Cashing In On Savings

Kerry A. Dolan
07.01.04
Forbes.com

SAN FRANCISCO - The public backlash against moving jobs overseas has died down of late. But the offshoring of specific functions by financial services companies is moving full steam ahead, according to a new report out this week.

More than 80% of the world's largest banks, insurance companies, investment banks and brokerages have undertaken initiatives to move jobs out of their home bases, says Deloitte Research. The study found, in the last year, a 38% increase in the number of financial firms that have moved activities offshore for the first time. And the large financial institutions that have yet to offshore anything are seriously considering it, the report concludes.

Some of the world's biggest financial players, including American Express (nyse: AXP - news - people ) and the GE Capital unit of General Electric (nyse: GE - news - people ), have moved jobs like call centers and software development for a number of years. Others, like Mellon Financial (nyse: MEL - news - people ) and Bank of America (nyse: BAC - news - people ), are more recent converts to the trend. Bank of America just opened its first offshore "back-office" center in India in late May this year.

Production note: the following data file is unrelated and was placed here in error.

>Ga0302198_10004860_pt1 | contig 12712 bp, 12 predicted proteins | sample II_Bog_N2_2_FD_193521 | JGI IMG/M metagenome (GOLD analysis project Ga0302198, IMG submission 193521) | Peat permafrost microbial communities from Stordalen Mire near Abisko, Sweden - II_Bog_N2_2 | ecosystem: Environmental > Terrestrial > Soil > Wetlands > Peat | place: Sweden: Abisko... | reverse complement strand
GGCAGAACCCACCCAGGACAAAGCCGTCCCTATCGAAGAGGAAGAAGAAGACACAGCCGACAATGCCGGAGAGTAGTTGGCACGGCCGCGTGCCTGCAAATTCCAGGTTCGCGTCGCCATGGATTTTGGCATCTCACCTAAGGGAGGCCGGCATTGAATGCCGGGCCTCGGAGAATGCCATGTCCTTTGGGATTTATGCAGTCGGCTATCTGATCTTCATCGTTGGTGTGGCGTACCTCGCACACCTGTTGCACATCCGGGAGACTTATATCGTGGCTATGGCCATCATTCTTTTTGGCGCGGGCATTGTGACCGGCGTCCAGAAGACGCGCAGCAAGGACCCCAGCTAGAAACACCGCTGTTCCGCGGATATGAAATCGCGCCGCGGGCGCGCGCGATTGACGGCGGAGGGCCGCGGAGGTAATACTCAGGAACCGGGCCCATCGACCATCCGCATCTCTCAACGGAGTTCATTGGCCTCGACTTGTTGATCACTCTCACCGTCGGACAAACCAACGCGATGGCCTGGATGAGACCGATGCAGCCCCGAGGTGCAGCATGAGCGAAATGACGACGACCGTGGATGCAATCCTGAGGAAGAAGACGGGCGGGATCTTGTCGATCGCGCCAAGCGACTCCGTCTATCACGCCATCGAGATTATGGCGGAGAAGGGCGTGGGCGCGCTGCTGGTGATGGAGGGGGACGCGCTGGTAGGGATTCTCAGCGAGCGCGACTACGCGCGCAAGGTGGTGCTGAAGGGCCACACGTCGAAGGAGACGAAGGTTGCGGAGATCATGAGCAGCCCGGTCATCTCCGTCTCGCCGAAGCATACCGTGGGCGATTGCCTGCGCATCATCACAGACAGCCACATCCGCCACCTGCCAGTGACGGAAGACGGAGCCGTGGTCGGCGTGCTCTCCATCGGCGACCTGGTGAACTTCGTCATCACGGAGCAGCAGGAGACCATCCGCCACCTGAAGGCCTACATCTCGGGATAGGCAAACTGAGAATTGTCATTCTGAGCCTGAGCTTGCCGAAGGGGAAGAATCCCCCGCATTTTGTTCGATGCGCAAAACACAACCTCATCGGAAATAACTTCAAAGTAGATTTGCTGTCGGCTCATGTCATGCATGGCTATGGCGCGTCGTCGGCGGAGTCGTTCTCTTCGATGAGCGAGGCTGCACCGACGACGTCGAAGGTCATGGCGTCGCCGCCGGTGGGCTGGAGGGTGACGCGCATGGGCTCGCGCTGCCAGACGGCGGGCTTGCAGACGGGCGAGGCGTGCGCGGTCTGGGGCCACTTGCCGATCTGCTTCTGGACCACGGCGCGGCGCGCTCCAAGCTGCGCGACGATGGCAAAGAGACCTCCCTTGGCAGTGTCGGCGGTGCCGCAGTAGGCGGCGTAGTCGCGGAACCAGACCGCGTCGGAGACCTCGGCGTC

In the same survey a year ago, only 29% of institutions surveyed by Deloitte had moved operations offshore. This year 67% have already done so, and another 13% are planning to move at least some operations offshore. The big players are embracing offshoring more wholeheartedly than smaller financial institutions, according to Deloitte.

The primary reason for most offshoring is cost savings. The top 100 global financial services institutions--those with market capitalizations exceeding $10 billion--will send approximately $210 billion of their cost base overseas, saving an average $700 million per institution by 2005, the survey concludes.

Given the Fed's recent move to raise interest rates and the expectation of more hikes to come, savings from offshoring look even more attractive to lending institutions in search of new ways to boost the bottom line. The principal activities being moved overseas are IT services, software development, call centers and back-office work.

India ranked as by far the top destination for offshoring activities. "India is winning eight out of ten new deals," says Peter Lowes, U.S. leader of Deloitte Consulting's outsourcing practice. "It's developed the critical mass and the necessary infrastructure. The system in India is now a much more well-oiled machine."

India's large supply of educated workers, as well as tax deals offered by the Indian government, are important incentives. Many financial firms are not even evaluating other countries, says Lowes. However, the Philippines and Malaysia follow India as destinations of choice.

A growing number of firms--40%--are choosing to set up "captive" operations offshore, rather than outsource activities to a third party. One reason, says Lowes, is that global firms are already comfortable managing operations--and risk--in overseas locations. Such a move is a greater challenge for smaller financial firms.

Deloitte's second annual Global Offshore Survey, called "The Titans Take Hold," was based on responses from 43 financial institutions, 60% of which are U.S. based, with the remainder in Europe. It included 13 of the top 25 financial institutions in the world by market capitalization.

 

 

 

 

 


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